Mr Chau added that even those working for "official state companies" as well as "government doctors [and] engineers" were going on strike.
There have not been reports of widespread violence, despite the stern warnings delivered by the military on state media.
Images on social media appeared to show some protesters forming the shape of 22222, while others waved signs and banners bearing the number.
What has the reaction been?
As the protests grew on Monday, international pressure mounted on Myanmar's generals to hand back power to the ousted government.
"I call on the Myanmar military to stop the repression immediately," United Nations Secretary General António Guterres said in his annual address to the UN Human Rights Council.
"Release the prisoners. End the violence. Respect human rights, and the will of the people expressed in recent elections," he said, before insisting that "coups have no place in our modern world".
From blind-folded protests to dressing like Aung San Suu Kyi, creatives protest against Myanmar's army.
Myanmar's foreign ministry accused the UN and foreign governments of "flagrant interference" in its internal affairs.
The US, Canada and the UK have all imposed sanctions on the leaders of the coup.
And on Monday, the European Union said it was ready to impose its own sanctions on Myanmar's top generals.
"The EU stands ready to adopt restrictive measures targeting those directly responsible for the military coup and their economic interests," the bloc's foreign ministers said in a joint statement.
They also called for "a de-escalation of the current crisis through... the restoration of the legitimate civilian government and the opening of the newly elected parliament".
Myanmar in profile
- Myanmar, also known as Burma, became independent from Britain in 1948. For much of its modern history it has been under military rule
- Restrictions began loosening from 2010 onwards, leading to free elections in 2015 and the installation of a government led by veteran opposition leader Aung San Suu Kyi the following year
- In 2017, militants from the Rohingya ethnic group attacked police posts, and Myanmar's army and local Buddhist mobs responded with a deadly crackdown, reportedly killing thousands of Rohingya. More than half a million Rohingya fled across the border into Bangladesh, and the UN later called it a "textbook example of ethnic cleansing"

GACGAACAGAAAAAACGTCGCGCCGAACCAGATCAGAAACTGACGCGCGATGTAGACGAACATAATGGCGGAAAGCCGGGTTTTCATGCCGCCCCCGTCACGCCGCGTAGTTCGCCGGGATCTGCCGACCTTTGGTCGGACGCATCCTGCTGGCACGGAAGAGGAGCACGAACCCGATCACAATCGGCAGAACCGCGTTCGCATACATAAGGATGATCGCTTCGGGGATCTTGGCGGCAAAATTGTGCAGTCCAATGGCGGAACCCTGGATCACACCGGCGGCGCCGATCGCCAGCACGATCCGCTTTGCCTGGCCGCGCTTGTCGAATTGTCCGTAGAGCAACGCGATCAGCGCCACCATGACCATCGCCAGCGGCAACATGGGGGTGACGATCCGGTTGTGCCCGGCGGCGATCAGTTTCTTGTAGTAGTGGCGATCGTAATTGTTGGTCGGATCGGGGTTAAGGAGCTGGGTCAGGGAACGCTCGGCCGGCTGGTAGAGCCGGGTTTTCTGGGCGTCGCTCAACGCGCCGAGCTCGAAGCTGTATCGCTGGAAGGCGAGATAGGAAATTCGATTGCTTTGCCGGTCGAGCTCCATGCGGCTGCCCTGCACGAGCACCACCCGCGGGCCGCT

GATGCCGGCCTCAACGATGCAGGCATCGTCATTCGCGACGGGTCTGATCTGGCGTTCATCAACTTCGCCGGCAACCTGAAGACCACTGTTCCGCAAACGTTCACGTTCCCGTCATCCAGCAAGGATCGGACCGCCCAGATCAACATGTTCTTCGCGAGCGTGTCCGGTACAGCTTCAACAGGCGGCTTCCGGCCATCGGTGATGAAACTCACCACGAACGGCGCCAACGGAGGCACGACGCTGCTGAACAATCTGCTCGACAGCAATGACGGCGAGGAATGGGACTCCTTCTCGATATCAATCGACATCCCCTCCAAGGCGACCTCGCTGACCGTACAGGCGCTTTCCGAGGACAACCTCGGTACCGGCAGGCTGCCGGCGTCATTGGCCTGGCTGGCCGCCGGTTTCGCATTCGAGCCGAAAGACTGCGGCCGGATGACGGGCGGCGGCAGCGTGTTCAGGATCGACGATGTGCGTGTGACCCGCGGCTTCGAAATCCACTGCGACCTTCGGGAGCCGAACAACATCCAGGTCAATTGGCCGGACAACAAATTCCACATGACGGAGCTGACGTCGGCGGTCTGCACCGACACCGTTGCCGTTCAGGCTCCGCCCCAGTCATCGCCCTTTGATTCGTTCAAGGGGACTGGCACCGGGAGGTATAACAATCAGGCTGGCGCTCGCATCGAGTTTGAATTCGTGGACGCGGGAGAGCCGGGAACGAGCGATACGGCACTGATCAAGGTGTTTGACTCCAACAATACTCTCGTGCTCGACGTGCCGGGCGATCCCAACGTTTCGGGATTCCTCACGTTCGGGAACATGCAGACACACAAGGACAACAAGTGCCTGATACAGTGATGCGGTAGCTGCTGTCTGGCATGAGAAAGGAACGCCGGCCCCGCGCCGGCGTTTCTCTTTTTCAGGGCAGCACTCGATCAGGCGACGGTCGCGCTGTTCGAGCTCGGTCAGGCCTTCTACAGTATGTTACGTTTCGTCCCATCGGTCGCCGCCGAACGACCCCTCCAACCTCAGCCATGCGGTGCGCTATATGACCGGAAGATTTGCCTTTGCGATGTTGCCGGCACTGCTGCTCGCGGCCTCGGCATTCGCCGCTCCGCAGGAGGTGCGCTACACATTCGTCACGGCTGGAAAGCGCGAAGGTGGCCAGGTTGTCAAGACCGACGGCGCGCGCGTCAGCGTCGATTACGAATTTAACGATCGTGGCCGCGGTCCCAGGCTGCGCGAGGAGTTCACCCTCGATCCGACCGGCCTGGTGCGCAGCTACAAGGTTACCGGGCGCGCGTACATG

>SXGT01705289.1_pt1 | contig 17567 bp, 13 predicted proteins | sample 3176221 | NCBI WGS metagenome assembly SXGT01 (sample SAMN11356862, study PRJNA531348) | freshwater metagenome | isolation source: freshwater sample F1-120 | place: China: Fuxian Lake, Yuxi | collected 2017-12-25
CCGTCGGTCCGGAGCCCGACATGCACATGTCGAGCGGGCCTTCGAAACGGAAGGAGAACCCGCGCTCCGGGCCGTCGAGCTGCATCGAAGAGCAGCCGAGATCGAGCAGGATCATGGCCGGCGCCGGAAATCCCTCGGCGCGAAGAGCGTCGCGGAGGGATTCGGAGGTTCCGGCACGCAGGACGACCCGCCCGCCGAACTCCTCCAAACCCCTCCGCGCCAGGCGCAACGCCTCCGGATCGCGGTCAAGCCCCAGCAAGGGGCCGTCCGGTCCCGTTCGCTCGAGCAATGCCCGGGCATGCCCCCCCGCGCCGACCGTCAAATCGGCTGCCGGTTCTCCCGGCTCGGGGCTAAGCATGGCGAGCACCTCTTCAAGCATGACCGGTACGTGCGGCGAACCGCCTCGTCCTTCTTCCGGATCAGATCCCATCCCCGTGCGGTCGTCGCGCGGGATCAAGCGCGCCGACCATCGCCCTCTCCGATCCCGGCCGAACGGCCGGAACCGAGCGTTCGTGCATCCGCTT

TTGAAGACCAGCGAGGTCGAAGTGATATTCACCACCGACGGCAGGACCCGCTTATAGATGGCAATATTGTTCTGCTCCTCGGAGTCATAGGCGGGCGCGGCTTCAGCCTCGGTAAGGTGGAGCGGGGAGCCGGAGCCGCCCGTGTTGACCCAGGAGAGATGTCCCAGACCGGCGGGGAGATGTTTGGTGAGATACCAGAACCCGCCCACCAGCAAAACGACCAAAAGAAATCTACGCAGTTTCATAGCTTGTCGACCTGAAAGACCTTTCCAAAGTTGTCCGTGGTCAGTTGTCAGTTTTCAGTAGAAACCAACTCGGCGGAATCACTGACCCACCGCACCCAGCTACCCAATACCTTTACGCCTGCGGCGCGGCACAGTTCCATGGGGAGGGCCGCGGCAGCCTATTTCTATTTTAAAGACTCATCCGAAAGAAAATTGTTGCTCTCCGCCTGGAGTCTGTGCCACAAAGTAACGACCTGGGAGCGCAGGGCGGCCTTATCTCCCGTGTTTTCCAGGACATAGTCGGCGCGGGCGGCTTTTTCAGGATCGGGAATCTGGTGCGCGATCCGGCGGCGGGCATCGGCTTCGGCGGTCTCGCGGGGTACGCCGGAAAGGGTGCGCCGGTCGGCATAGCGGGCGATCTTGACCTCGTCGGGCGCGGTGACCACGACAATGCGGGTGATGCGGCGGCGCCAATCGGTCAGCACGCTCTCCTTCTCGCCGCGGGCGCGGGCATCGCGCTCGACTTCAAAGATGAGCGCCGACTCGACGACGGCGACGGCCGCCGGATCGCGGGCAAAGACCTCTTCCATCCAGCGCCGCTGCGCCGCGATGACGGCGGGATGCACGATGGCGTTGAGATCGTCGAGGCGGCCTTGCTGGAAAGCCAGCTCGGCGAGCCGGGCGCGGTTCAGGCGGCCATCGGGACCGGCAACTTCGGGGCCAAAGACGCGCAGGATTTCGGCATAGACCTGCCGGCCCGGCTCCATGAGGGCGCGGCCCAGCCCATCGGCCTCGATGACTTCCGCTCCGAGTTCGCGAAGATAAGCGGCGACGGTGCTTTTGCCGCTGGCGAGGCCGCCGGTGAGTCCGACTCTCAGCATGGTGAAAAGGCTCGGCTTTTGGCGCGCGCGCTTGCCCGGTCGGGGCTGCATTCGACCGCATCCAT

Myanmar coup: UN chief Guterres slams 'deadly violence'
By DW - 21. February 2021
Security forces have opened fire on protesters in Mandalay, as anti-coup rallies honored a young woman who was killed by police at an earlier demonstration. UN Secretary-General Guterres spoke out.
Two people killed in anti-coup protests in Myanmar
UN Secretary-General Antonio Guterres spoke out against the "use of deadly violence in Myanmar," in a tweet early on Sunday.
He commented after security forces in Myanmar fired live rounds, tear gas and rubber bullets at anti-coup protesters in the country's second-largest city, Mandalay.
At least two people were killed, emergency workers said.
The country has seen over two weeks of protests after the military ousted civilian leader Aung San Suu Kyi on February 1.
"The use of lethal force, intimidation and harassment against peaceful demonstrators is unacceptable. Everyone has a right to peaceful assembly," the UN chief said.
"I call on all parties to respect election results and return to civilian rule," Guterres added.
What happened in Myanmar on Saturday
More than 1,000 people joined Saturday's protest in Mandalay.
They marched to commemorate a 20-year-old woman who died after being shot by police at a demonstration on February 9 in Myanmar's capital, Naypyidaw.
About 30 others were injured in the violence near a shipyard, Hlaing Min Oo, the head of a Mandalay-based volunteer emergency rescue team said. Around half of them were shot with live rounds.
The protesters in Mandalay and Myanmar's largest city, Yangon, carried flowers and banners with photos of Mya Thwet Thwet Khine, who was confirmed dead on Friday after spending a week on life support in a hospital.
Some other protesters on Saturday held signs that read "CDM," in reference to the civil disobedience movement which workers in several industries have recently joined.
Myanmar protester dies after being shot by police